Project Green, launched in late 2017, means that unused items from a flight service that previously may have gone to landfill can be put onto a subsequent flight provided they come off the aircraft sealed and untouched.
The reclassification of these items was made possible through a collaboration between the airline, its catering partner LSG Sky Chefs and the Ministry of Primary Industries.
Some of the more than 40 item types Project Green covers includes cans of soft drink, packets of cookies, boxed tea, coffee and sugar sachets and sealed napkins. Prior to the establishment of this process, even unopened items of these product types taken on board would have had to be incinerated.
To date Project Green has meant Air New Zealand has been able to recover the equivalent weight of 2x A320s of 1.5L Water Bottles (85 tonnes), more than 11.5 million plastic glasses and more than 4 million sticks of sugar.
Air New Zealand's General Manager of Supply Chain, Chloe Surridge says in addition to reducing waste to landfill, data captured from the roll out of Project Green in Auckland, Wellington, Christchurch, Queenstown and LAX airport helps the business to better assess flight loading requirements and to look for opportunities to reduce waste at source.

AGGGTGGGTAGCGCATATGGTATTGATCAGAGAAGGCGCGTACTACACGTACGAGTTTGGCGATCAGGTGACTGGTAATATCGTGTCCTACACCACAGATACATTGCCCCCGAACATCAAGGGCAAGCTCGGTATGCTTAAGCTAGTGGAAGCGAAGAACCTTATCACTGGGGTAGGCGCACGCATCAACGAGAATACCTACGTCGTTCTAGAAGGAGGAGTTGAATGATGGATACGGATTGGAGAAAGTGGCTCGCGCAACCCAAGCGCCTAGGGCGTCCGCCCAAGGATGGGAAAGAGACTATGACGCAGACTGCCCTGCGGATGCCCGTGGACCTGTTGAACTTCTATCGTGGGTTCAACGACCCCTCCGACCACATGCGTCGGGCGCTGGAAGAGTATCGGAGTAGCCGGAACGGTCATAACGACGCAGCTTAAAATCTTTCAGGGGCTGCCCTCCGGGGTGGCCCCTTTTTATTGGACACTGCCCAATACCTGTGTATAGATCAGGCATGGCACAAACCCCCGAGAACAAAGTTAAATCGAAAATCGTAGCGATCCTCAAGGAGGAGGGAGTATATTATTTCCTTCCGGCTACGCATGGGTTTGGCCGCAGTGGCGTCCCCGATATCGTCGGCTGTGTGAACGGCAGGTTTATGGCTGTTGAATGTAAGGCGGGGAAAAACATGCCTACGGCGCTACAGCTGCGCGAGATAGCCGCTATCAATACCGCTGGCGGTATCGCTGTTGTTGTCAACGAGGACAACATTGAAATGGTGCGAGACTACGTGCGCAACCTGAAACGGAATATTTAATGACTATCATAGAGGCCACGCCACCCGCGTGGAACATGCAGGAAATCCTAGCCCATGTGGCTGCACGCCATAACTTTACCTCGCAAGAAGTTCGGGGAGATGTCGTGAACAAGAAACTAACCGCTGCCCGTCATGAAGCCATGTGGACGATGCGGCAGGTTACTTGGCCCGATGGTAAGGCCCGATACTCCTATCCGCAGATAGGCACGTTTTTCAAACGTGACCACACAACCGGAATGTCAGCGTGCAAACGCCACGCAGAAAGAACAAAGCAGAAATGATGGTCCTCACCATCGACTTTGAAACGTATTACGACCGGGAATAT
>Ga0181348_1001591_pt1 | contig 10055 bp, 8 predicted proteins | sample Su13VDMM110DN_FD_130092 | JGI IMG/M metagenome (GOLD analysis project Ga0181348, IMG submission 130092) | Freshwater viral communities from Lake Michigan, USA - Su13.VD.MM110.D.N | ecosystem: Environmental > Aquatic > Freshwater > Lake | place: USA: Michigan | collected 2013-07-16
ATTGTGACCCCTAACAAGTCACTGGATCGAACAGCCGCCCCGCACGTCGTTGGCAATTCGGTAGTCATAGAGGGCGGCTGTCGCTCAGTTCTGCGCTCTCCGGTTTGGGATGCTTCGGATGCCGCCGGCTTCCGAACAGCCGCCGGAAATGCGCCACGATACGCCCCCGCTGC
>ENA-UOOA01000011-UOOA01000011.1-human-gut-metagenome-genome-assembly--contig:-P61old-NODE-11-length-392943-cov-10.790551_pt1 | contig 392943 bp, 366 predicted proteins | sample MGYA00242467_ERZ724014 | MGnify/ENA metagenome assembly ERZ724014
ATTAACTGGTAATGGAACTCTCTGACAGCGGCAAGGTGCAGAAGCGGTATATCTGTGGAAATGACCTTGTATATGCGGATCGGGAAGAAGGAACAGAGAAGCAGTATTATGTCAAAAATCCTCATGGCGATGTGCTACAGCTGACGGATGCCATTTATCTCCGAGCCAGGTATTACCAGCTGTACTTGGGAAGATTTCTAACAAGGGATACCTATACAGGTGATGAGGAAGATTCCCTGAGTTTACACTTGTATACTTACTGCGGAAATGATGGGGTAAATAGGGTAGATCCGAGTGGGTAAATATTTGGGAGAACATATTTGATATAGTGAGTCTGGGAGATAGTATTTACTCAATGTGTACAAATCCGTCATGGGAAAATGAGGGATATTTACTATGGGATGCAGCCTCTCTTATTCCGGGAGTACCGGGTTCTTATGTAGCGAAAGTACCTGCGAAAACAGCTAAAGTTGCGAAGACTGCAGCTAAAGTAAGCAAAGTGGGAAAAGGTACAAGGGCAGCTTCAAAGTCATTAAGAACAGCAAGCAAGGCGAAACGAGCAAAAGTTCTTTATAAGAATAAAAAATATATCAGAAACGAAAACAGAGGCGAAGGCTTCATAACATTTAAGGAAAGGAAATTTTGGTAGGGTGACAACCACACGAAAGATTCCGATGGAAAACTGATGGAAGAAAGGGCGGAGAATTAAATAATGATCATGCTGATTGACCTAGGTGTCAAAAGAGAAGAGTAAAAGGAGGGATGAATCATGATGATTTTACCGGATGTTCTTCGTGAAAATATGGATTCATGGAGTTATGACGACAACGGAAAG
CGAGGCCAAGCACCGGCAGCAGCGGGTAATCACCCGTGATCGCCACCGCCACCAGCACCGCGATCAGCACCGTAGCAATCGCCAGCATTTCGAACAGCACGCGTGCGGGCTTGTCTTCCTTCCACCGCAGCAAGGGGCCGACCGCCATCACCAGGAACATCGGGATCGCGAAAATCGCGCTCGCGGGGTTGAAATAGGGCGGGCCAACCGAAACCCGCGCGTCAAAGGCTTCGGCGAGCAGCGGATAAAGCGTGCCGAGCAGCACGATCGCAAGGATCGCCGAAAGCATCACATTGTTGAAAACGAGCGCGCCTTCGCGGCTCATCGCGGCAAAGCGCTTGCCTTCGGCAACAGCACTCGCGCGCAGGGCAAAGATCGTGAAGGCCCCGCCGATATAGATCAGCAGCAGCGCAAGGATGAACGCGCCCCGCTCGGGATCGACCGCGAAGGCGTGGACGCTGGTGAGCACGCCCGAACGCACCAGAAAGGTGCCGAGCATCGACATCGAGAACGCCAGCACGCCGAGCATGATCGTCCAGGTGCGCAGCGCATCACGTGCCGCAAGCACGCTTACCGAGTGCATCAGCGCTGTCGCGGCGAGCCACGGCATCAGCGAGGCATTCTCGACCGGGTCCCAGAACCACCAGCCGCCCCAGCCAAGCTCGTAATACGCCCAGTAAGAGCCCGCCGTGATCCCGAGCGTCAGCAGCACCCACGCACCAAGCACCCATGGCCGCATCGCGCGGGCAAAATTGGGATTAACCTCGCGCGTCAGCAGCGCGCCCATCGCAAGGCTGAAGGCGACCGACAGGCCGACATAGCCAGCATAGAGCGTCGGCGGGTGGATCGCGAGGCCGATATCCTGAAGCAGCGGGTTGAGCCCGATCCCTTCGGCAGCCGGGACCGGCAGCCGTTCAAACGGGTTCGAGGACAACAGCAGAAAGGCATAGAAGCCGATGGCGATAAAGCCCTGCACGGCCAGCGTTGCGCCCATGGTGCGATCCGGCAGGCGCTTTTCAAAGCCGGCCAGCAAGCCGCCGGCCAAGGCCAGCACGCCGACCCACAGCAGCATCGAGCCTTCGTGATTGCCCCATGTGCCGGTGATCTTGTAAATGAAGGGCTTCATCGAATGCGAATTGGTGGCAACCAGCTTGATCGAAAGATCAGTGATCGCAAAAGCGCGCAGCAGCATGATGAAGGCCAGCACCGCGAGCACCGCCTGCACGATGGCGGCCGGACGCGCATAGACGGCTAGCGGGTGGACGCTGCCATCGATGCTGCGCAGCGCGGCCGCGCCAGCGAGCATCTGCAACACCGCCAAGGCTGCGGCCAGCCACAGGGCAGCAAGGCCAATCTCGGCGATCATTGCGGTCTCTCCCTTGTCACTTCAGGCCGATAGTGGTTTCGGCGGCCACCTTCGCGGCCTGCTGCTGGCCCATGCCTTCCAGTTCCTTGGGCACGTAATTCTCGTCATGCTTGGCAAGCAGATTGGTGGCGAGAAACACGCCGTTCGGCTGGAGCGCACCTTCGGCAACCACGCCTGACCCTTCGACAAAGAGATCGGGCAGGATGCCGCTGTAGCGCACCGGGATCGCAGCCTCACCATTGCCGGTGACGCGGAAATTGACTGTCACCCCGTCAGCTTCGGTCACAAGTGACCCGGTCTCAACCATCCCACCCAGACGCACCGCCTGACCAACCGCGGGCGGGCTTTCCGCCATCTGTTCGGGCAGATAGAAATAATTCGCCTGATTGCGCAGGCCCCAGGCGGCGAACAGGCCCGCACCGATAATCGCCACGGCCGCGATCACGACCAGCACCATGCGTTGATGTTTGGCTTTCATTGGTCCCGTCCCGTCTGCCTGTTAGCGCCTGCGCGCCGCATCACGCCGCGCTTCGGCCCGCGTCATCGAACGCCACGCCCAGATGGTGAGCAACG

"We are also working on ways to further segregate the waste that is collected inflight (for example soft plastics and compostables). A major challenge we face, however, in reducing waste to landfill, is the lack of recycling and composting infrastructure available for us to send our material to. More robust infrastructure across the country, including in the regions, would help us keep compostables and recyclables out of landfills."
"Project Green is a very good example of the steps Air New Zealand is taking to build sustainability into its supply chain. We are looking to make impactful sustainability gains, and in order to do this, we have to enable those bigger conversations through relationships with our suppliers and business partners."